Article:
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Female Cantabrian brown bear with cubs. With kind permission of Fapas (Conservation NGO - Foundation for the Protection of Wild Animals)

The Cantabrian brown bears are a group of Eurasian brown bears (Ursus actos arctos) living in the Cantabrian Mountains of Spain. Females weigh, on average, 85kg but can reach a weight of 150kg. Males average 115kg though can weigh as much as 200kg. The bear measures between 1.6 – 2m in length and between 0.90 -1m at shoulder height. In Spain, it is known as the Oso pardo cantábrico and, more locally, in Asturias as Osu. It is timid and will avoid human contact whenever possible. The Cantabrian brown bear can live for around 25-30 years in the wild.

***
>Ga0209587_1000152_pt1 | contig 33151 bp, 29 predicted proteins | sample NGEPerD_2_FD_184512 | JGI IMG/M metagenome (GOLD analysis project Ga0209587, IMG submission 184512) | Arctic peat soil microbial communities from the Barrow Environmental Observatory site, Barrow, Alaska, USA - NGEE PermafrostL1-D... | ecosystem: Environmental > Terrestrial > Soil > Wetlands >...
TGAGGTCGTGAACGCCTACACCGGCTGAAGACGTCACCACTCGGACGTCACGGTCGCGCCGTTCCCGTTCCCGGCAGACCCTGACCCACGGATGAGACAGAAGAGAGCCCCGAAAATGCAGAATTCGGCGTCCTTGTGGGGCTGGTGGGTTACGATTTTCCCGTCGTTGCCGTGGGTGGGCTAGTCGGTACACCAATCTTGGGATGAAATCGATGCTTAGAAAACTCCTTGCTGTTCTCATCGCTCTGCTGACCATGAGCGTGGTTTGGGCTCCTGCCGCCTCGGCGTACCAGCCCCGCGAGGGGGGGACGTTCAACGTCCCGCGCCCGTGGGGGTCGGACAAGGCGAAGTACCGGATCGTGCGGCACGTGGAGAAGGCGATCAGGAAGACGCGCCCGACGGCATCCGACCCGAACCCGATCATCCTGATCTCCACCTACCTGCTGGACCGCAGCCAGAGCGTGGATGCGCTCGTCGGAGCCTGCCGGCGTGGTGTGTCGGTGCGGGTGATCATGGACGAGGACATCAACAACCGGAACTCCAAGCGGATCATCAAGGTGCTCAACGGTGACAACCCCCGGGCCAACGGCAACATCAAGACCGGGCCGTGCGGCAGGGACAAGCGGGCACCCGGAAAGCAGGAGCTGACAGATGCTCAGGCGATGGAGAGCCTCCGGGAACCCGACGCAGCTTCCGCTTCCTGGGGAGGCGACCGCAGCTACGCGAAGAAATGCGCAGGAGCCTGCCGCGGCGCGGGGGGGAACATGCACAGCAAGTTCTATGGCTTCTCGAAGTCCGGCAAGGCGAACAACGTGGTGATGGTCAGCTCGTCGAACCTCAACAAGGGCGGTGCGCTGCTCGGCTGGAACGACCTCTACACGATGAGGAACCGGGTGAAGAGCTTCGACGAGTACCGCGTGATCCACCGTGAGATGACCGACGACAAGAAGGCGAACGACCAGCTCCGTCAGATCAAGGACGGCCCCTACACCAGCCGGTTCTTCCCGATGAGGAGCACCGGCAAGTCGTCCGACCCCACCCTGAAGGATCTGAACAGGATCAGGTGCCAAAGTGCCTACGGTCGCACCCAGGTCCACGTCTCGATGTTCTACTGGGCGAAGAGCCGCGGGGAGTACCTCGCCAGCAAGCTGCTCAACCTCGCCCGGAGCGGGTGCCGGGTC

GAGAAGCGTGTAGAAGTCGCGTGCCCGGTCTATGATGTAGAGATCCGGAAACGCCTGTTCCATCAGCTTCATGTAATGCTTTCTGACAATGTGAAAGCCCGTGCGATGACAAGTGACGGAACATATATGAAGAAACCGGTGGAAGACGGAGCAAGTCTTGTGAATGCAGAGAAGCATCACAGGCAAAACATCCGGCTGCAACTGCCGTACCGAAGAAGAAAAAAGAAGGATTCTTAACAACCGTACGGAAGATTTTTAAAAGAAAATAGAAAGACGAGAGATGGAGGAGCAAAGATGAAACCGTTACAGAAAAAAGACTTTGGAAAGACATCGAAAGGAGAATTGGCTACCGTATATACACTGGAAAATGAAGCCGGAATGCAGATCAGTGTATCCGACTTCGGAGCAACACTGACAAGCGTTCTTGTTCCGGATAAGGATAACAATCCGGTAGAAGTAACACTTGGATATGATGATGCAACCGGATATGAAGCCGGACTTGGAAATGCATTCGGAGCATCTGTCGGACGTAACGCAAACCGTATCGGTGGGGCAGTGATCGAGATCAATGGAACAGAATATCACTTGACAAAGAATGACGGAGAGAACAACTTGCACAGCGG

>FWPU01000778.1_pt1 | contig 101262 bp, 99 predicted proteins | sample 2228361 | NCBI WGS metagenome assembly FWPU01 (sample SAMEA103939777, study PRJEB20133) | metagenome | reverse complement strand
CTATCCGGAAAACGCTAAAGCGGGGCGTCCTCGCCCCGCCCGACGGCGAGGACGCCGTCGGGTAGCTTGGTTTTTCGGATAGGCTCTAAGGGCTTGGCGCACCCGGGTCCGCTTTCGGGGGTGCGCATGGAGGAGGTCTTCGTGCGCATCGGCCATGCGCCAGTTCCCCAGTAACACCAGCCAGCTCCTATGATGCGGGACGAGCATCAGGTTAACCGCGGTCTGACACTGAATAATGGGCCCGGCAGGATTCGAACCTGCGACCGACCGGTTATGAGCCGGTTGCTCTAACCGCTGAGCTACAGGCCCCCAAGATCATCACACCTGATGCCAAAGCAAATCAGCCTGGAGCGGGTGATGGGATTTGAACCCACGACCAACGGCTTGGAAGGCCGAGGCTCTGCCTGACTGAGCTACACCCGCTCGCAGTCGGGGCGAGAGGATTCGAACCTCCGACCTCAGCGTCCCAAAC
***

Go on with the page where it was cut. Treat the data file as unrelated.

Believed to have originated in Asia, the Brown bear (Ursus arctos, L. 1758) spread across the Northern hemisphere, colonising much of the Eurasian land mass as well as North America. Ursidae experts are continuing debate on the scientific classification of bears, of which there are currently eight recognised species although some experts recognise more subspecies. In the early 20th century, Cabrera (1914) considered the Cantabrian brown bear to be a distinct subspecies of European brown bear, Ursus arctos arctos, (in itself a classification currently under debate) and named it Ursus arctos pyrenaicus (Fischer, 1829), characterised by the yellow colouring of the points of its hair and by its black paws. Since then however, phylogenetic and mitochondrial DNA research has led to the general scientific consensus that the European brown bear is not a separate subspecies. These recent studies have also found that the European populations fall into two major genetic lineages; an Eastern and a Western type. [1] The Cantabrian brown bear forms a part of the Western type, the effective barriers of the Pleistocene ice sheets of the Alps and the Balkans having directed the spread of the brown bear respectively, north and eastwards and south and westwards. A further distinction of two clades has been made within the Western lineage following post-glacial recolonisation after the Last Glacial Maximum (LGM); one consisting of the bear populations of Southern Scandinavia, the Pyrenees and Cantabrian Mountains of Northern Spain and the other consisting of the bear populations of the Southern Alps, the Appennines, the Dinaric Alps, the Rila Mountains, the Rhodope Mountains and the Stara Planina mountains. [2] This leaves the remnant population of Brown bears in the south of Sweden as the nearest relatives of the Cantabrian brown bear. The last indigenous, reproductive female in the Pyrenees, Canelle, was shot by a hunter in 2004. Brown bears from Slovenia are now being introduced to the Pyrenees.